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This article was published 31/8/2011 (3190 days ago), so information in it may no longer be current.
Natalie Daradich makes quite the first impression, floating high above the Centennial Concert Hall stage in a bubble at the outset of the much applauded musical Wicked.
"It's good to see... me, isn't it?" asks the beaming Toronto-born star of the American touring production that has been wowing Winnipeggers for the last week, and will wrap up its run Sunday.
And, well, it has been. Daradich's debut as the cheeky, sweetly conceited good witch Glinda is one of the main pleasures of Wicked, which, with seven current productions around the world, has cast a global spell. She is enchanting from the moment she -- a cosmetically perfect blond resplendent in a scalloped gown, glittering tiara and sparkly wand -- lands in Munchkinland.
"It really is the greatest entrance," says Daradich this week, during an interview without her blond stage wig. "It's a fun way to start a show. I love my bubble."
Wicked tells the story of bickering college roommates Glinda and green-skinned Elphaba, who become unlikely friends, collaborators and romantic rivals. This alternative reading of The Wizard of Oz suggests that Elphaba was a victim of having being born with the wrong skin colour and of a nefarious political smear campaign that add up to her not deserving to be dubbed the infamous Wicked Witch of the West.
"I feel it is very empowering for women and young girls," says Daradich, who has never been to Winnipeg before. "I love the message about having to love what's inside."
Daradich has always felt a personal connection with the story, especially the celluloid 1939 version starring Judy Garland as Dorothy.
"My mother used to rent it at the public library pretty regularly," says the soprano, a product of Sheridan College in Oakville, Ont. "We probably took it home once every month. It was one of my favourite movies; it still is."
When the dark-haired performer is recognized on the street, her attachment to the film is bolstered.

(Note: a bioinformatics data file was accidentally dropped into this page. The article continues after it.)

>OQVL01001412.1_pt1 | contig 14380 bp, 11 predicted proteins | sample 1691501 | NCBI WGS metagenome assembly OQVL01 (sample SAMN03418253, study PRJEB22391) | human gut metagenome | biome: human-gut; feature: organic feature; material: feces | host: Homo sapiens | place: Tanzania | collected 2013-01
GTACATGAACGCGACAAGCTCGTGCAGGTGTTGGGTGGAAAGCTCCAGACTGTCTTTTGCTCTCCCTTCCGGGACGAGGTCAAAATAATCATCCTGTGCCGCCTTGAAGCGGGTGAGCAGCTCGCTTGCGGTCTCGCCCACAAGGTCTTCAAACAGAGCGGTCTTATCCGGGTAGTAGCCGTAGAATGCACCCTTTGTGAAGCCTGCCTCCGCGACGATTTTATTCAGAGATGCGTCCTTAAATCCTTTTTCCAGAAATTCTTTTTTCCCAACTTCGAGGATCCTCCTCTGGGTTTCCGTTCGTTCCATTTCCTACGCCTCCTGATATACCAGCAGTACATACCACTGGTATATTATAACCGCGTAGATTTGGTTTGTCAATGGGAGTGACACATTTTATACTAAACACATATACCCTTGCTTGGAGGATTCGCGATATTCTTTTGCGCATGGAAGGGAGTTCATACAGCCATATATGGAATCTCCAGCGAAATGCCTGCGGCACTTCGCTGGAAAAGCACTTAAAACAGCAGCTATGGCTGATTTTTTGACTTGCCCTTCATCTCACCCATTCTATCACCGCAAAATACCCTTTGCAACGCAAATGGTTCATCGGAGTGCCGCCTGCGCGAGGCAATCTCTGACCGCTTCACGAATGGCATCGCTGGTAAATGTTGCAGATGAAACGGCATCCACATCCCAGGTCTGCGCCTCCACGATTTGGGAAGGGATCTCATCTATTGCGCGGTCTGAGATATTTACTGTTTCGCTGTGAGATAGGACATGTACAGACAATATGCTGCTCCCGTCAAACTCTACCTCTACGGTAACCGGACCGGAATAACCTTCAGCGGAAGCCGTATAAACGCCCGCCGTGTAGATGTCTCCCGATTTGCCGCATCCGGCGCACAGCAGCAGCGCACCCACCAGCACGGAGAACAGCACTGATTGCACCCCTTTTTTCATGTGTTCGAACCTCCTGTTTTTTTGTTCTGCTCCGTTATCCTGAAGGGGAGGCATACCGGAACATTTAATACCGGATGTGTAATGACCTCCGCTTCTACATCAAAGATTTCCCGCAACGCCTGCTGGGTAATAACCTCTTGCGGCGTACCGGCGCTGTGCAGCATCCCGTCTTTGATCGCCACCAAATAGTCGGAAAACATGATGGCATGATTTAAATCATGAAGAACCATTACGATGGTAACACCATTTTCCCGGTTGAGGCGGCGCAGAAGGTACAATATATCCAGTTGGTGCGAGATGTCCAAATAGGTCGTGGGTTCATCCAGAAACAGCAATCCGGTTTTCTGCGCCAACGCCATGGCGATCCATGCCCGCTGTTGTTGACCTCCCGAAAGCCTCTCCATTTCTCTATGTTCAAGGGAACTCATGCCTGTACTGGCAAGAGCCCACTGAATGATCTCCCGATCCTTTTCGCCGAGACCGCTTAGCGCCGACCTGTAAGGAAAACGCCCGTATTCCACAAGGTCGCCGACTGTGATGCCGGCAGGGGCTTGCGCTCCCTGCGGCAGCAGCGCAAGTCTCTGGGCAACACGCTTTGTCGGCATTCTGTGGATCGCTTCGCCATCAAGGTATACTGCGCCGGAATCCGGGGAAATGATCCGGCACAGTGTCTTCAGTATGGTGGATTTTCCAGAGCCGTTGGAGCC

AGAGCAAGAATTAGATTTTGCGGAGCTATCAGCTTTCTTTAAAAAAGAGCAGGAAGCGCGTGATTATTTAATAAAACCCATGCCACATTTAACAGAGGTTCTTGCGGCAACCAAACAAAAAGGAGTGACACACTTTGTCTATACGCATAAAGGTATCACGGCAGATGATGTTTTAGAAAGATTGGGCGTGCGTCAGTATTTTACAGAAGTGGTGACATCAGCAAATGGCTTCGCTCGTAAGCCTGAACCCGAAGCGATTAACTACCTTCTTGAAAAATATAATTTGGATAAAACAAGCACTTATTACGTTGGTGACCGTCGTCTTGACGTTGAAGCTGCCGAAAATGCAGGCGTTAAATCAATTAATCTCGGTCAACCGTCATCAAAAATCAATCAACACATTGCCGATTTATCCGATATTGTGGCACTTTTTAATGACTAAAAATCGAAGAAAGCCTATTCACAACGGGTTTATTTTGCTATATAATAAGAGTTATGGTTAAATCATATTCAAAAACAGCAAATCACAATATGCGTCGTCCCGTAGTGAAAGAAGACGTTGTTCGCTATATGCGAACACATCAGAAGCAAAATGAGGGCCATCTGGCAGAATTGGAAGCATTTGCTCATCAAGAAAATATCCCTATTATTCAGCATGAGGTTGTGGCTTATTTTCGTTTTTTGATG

"A lot of people say I look like Judy Garland," she says. "I've seen pictures where I think I do. As a child I liked Dorothy because she was brunette like me."
Besides the aerial view, Daradich has seen Wicked from every angle since being hired in 2007 as a swing role in the Los Angeles production. She then went into the ensemble, where she also covered the roles of Glinda and Nessarose, Elphaba's wheelchair-bound sister. About 18 months later, she graduated to Glinda standby in San Francisco, where she occasionally got to go on.
"These roles are very demanding," says the singleton, who refuses to divulge her age. "It's hard to upkeep eight shows a week for a really long time. If you are not feeling well, it's not a show you just want to give it a go. We're going to a lot of places (in Western Canada) where the show has never been, so I think it's my duty to be out there every time ready to give 100 per cent."
As a co-star, she feels the weight of the show on her shoulders -- if not in responsibility, certainly in the heft of some of the dresses that, like her light blue number, can weigh upwards of 10 kilograms.
"It's a dream dress, so I am happy to wear it," she says. "I like sparkles and girly things. I'm kind of living my six-year-old girl dream every night. I'm not going to lie, sometimes I feel like the blond Barbie I wished I was as a kid."
Besides her rafter-rattling voice, Daradich says she's been hired because of her giggle, prominently displayed in her signature number, Popular. It's the comic moment when every Glinda is judged, always against the role-defining performance of Broadway star Kristin Chenoweth.
"Everybody expects Elphaba to sing the crap out of Defying Gravity and everybody expects Glinda to be super funny with Popular," she says. "It's very easy to go over the top but I try not to make it something super silly."
Daradich keeps a low profile on the road, saving her energy for showtime. This week a contingent of cast members went out to see the horror movie Don't Be Afraid of the Dark.
"I really love scary films; I live for them," she says. "It has few jump-worthy moments but it wasn't the type of thing that would scare me."
She lives out of a suitcase, with no place to call home. The duration of her up-in-the-air living circumstances depends on the length of the Wicked tour.
You can't help but believe her when she says, "For now I'm just enjoying the ride."